Central London office lettings in June 2016 and Q2

Central London office lettings in June 2016 recorded just over 640,000 ft of deals from 35 mid-large size transactions during the month. The June figure represents an increase the 550,000 sq ft in May and brings the central London total for Q2 2016 to 2m sq ft, which is one of the lowest quarterly totals for years. The Q2 total was held back by no lettings over 100,000 sq ft and only three deals over 50,000 sq ft.

June was characterised by 10 office deals over 20,000 sq ft, including Schon Klinik at 66 Wigmore Street, W1; Office Group at York House, N1 and Gorkana at 5 Churchill Place, E14.

Business services topped the table of lettings by sector, helped by several serviced office deals. This was followed by IT boosted by Gorkana’s letting. Media and financial services are also performing well. Office deals under offer remain around 3m sq ft and include two large pending deals in the City. Across Q2 2016 the most active sector was IT, followed by business services and professional. Financial services had a muted quarter.

By area, the City accounted for 48pc of the office floorspace let in June. The West End had a quiet month with only a handful of 5,000 sq ft plus deals in central areas. Midtown continued its steady progress with 100,000 sq ft let and a similar volume of space was let in Docklands. Current London office demand is calculated to be around 4.7m sq ft in the City and 3.5m sq ft in the West End.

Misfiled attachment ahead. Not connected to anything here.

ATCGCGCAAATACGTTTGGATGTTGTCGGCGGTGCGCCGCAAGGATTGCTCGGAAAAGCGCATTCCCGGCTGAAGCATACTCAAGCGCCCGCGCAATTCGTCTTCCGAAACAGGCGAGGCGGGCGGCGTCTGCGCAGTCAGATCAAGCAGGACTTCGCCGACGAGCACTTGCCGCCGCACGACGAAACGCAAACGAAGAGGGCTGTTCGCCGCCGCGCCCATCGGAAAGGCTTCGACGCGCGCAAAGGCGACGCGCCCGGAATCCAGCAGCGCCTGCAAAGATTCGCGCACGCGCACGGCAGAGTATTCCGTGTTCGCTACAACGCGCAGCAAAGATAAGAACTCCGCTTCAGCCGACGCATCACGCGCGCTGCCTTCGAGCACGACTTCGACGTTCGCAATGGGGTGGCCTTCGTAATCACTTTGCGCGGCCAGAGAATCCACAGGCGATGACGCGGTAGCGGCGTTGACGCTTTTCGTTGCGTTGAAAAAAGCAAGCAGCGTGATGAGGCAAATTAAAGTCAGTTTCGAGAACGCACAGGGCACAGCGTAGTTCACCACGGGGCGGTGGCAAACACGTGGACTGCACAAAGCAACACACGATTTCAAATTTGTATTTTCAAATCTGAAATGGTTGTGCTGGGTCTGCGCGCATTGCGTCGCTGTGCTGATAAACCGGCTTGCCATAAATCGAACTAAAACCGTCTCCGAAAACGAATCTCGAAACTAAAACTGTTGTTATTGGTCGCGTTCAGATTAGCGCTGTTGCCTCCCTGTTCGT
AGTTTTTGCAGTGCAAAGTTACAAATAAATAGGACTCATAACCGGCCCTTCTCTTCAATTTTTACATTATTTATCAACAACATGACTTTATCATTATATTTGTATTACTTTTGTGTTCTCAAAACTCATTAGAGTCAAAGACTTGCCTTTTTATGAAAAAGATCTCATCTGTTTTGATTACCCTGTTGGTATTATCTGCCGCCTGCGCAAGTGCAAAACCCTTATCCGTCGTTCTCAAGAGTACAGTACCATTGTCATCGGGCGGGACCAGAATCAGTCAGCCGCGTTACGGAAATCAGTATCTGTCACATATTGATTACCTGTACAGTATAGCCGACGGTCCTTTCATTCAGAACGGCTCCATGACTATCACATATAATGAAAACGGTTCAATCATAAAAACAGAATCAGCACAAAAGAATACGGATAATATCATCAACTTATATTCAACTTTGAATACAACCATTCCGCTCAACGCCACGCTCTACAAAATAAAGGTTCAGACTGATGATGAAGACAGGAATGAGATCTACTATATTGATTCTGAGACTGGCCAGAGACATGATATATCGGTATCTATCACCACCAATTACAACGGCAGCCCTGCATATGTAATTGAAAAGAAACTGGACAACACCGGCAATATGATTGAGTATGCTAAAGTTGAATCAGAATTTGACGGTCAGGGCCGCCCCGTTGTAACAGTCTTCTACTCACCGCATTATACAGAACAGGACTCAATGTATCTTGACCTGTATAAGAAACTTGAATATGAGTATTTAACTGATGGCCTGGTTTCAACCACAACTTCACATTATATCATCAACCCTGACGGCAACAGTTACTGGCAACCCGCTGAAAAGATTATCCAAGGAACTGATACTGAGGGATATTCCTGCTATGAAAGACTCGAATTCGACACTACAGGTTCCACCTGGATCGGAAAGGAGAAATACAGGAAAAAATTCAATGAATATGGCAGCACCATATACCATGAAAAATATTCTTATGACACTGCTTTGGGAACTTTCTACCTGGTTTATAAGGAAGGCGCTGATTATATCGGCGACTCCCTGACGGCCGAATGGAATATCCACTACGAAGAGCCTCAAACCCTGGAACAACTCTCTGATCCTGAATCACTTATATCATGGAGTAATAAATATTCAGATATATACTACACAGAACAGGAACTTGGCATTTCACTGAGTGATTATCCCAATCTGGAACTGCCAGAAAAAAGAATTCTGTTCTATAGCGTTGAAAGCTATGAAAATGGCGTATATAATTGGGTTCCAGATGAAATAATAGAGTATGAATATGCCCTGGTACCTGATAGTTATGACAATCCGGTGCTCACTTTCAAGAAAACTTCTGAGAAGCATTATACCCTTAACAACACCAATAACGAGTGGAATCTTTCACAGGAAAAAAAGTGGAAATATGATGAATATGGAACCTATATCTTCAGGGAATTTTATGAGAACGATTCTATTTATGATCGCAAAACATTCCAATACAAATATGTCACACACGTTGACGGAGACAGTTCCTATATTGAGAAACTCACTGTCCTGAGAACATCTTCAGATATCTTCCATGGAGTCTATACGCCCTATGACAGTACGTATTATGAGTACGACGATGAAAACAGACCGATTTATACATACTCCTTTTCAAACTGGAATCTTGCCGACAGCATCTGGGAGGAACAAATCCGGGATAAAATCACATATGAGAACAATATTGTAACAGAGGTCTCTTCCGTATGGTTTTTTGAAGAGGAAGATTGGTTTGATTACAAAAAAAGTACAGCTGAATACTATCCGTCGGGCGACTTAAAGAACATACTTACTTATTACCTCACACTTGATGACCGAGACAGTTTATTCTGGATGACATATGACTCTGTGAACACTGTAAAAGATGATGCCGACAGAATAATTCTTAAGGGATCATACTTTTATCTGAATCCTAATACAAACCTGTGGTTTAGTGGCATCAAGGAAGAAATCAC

The volume of grade A (newly built or refurbished office space) let during the month reached 170,000 sq ft (27% of the total), as transactions for newly developed or refurbished space were on hold in advance of the EU referendum.

Metropolis is tracking over 600 London requirements, where a relocation decision is expected in the next 12 months. The Q2 slowdown is predicted to inflate deal volumes in Q3.

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Reasons to be Post-Brexit Cheerful 1, 2, 12…

Despite a lacklustre Q2 London office market in the run up to EU referendum vote, the July deals have come thick and fast this week as the market shakes off the blues. Deals concluded this week have included these 12:

Wells Fargo, the US bank, has bought the under construction 227,000 sq ft 33 Central office development in London, EC4 for its own occupation as its new London HQ.

The Government Property Unit has signed for 400,000 sq ft of deals at 20 Cabot Square, London, E14 for a host of public sector bodies including 150,000 sq ft for regulator OFGEM.

Derwent London has pre-let 84,600 sq ft in four deals at its 185,000 sq ft refurbishment of The White Chapel Building E1. Incoming tenants include Reddie & Grose, Perkins & Will, The Shipowners’ Club and Unruly Media.

Exterion Media, the advertising agency, is taking the 2,323 sq m (25,000 sq ft) seventh floor of the newly-completed 84 Theobalds Road office scheme, London, WC1

David Game Tutorial College take the 60,000 sq ft 31 Jewry Street, London, EC3.

University College London take 23,000 sq ft at 1 St Martin’s Le Grand, EC1.

Kames Capital and MS Amlin take expansion space at the Leadenhall Building.

Public Lab, a DIY environmental science community, is due to sign for 15,000 sq ft at Aldgate Tower, London, E1.

Further details of these and many more upcoming relocations are available to Metropolis subscribers at http://www.metroinfo.co.uk